This research report examines the long-term impact of the Voluntary Liquor Accord in the Norseman community in Western Australia’s Goldfields region.
Overall the research found that the Western Australian justice system is poorly prepared and resourced to consider the neurocognitive impairments associated with FASD and that training and resources for those working in the justice system are required.
This research aimed to identify the Fetal Alcohol Spectrum Disorders (FASD) information and resources foster carers have accessed, and investigate the specific needs of foster carers in order to support them raising a child living with FASD.
The project adopted a mixed-methods design, using both qualitative and quantitative approaches, to explore the links between social context and alcohol consumption among 42 Australians, aged 65-74 years inclusive.
The aim of this project was to form a partnership with government and non-government agencies to implement a whole-community plan to reduce alcohol misuse within the region.
The original objectives of this project were to create a three-year research internship for an Indigenous graduate; to provide the intern with ‘on-the-job’ research training in both a national research institution and an Indigenous community-controlled substance misuse agency; to enable the intern to manage a research project, and to undertake two or three other projects in his or her own right; and to equip him or her to embark upon a career in the alcohol and other drugs field.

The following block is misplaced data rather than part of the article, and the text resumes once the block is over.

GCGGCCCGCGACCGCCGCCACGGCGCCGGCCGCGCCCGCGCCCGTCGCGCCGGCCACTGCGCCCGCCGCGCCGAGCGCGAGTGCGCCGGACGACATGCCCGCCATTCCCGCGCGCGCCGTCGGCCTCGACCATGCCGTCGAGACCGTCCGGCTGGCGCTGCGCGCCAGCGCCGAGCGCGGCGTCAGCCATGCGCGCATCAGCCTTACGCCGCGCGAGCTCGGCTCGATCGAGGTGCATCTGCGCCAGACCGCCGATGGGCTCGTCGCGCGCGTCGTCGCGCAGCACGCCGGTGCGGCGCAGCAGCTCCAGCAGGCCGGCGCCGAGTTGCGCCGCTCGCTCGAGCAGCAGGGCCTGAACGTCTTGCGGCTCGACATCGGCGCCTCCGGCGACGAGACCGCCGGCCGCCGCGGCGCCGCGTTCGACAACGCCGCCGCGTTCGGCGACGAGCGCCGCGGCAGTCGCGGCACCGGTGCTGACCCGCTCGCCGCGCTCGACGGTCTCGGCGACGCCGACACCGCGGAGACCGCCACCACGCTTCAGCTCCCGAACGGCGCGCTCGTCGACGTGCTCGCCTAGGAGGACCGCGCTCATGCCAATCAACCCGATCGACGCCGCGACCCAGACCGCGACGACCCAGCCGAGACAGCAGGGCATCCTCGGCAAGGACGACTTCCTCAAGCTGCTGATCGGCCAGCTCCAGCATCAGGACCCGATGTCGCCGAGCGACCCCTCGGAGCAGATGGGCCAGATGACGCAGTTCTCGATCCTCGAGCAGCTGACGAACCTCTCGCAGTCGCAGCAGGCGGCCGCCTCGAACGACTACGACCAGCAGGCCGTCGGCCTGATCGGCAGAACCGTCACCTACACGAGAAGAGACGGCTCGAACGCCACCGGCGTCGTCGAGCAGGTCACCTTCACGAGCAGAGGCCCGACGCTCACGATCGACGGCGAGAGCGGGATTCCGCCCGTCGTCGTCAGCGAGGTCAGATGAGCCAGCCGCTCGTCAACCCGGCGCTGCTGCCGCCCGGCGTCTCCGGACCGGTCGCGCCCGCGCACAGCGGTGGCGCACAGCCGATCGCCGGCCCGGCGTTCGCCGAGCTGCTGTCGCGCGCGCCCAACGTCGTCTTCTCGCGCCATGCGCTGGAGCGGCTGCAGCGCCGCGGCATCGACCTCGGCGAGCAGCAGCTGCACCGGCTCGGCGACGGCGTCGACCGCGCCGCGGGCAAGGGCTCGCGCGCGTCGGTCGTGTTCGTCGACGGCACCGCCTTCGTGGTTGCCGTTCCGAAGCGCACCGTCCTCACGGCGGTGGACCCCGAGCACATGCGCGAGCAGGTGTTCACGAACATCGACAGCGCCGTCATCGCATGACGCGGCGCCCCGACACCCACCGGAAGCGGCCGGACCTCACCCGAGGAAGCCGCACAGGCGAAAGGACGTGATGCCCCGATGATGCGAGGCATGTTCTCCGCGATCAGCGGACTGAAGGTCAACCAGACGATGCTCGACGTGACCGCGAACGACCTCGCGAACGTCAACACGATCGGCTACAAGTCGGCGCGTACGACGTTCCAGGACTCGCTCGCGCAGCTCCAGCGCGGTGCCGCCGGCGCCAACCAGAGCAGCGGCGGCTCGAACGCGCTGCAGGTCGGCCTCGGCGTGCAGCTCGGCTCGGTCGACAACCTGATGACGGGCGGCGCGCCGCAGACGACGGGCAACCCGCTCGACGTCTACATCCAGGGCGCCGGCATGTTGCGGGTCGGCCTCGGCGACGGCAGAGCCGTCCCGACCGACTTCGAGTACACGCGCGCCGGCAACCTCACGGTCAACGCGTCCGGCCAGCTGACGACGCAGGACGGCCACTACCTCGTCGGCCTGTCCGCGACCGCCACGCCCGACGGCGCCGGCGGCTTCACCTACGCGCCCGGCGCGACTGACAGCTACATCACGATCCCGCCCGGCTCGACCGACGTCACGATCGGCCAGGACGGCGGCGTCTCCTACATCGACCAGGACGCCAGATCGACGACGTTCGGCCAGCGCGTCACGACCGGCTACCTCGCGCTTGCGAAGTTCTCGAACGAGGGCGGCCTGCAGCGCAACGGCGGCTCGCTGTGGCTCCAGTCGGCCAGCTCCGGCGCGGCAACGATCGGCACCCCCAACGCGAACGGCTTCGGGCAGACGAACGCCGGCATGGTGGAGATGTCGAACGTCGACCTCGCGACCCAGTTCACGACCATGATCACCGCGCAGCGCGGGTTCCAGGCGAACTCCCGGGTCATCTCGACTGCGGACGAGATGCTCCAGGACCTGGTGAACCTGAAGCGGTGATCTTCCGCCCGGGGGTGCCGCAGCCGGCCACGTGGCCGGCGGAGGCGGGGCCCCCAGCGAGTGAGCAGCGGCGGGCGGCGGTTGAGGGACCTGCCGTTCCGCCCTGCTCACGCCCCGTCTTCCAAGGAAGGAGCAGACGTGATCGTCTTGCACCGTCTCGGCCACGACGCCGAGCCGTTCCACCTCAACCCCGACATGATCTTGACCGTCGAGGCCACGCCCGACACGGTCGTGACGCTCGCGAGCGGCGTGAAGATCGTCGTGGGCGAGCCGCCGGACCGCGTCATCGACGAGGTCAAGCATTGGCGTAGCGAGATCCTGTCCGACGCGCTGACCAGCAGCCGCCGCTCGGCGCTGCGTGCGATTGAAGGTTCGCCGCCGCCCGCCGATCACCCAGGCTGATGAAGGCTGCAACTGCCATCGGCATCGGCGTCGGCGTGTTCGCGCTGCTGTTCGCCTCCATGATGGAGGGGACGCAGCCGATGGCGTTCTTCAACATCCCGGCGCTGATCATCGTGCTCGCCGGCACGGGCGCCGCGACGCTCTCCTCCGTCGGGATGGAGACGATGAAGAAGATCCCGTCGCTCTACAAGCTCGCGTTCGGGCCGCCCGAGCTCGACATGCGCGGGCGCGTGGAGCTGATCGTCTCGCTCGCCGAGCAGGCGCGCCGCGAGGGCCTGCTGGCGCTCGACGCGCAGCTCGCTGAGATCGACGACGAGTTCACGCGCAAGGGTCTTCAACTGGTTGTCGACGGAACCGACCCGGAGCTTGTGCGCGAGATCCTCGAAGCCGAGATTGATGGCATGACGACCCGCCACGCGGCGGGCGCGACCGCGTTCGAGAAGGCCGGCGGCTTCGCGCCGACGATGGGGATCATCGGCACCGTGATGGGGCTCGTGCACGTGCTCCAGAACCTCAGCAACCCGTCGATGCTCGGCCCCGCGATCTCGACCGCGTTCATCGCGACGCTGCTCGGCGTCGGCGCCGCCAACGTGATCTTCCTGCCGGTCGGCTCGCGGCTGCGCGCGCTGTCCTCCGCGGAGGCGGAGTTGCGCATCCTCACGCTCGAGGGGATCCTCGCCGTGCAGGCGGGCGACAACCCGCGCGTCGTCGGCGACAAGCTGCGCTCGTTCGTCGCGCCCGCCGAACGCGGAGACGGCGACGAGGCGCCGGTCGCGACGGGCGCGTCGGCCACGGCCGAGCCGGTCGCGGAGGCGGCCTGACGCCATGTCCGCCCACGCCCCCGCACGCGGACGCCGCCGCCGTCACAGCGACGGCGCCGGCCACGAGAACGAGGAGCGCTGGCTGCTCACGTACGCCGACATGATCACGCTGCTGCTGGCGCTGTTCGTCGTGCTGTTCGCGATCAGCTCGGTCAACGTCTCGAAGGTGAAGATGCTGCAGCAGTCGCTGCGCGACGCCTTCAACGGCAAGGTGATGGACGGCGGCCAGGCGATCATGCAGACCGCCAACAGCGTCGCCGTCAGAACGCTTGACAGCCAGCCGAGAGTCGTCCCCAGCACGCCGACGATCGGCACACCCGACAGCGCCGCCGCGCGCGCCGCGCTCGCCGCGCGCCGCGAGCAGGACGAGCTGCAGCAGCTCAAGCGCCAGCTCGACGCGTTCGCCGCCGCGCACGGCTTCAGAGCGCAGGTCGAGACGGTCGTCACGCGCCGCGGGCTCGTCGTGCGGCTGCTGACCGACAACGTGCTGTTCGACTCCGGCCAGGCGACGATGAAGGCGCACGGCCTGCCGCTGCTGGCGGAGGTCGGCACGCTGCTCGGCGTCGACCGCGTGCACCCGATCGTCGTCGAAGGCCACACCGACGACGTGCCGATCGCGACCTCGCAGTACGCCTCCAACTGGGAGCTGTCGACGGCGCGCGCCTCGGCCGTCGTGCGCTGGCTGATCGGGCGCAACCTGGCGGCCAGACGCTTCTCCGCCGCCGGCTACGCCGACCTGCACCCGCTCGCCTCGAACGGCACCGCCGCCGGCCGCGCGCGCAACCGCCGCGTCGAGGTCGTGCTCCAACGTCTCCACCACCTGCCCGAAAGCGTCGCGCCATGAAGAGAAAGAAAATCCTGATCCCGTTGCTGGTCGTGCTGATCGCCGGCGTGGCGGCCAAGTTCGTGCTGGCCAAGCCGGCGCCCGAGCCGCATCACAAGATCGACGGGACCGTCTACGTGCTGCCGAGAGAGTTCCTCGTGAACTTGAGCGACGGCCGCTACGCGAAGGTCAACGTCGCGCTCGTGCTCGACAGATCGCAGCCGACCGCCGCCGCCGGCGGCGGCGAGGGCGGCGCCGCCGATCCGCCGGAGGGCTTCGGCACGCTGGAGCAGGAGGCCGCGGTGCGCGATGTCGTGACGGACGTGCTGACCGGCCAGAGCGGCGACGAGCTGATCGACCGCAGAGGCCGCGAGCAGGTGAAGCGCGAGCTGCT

The aims of this study are to identify the pouring practices of older drinkers in relation to standard drinks, how this relates to estimating self-consumption of alcohol, and the implications for drinking guidelines. The study also identifies the differences in pouring practices between men and women.
The Rio Tinto Child Health Research Partnership involved funding provided by Rio Tinto (and its subsidiaries in Australia), the Foundation, the Queensland, Western Australian and Northern Territory Governments, and the Telethon Institute for Child Health Research.
In partnership with the Western Australian Health Promotion Foundation, this project investigates the mental health outcomes of a GP-based health promotion programme designed to decrease older adults’ consumption of legal substances such as alcohol and benzodiazepines.
This randomised trial of adolescents presenting to hospital emergency departments in Perth with problems related to alcohol or other drug use, used the then recently implemented system of linking records in hospitals and medical practices in Western Australia. The aim of this research was to validate the use of hospital record linkage procedures as a method of collecting follow-up data and to use this methodology to assemble outcome data on the study cohort.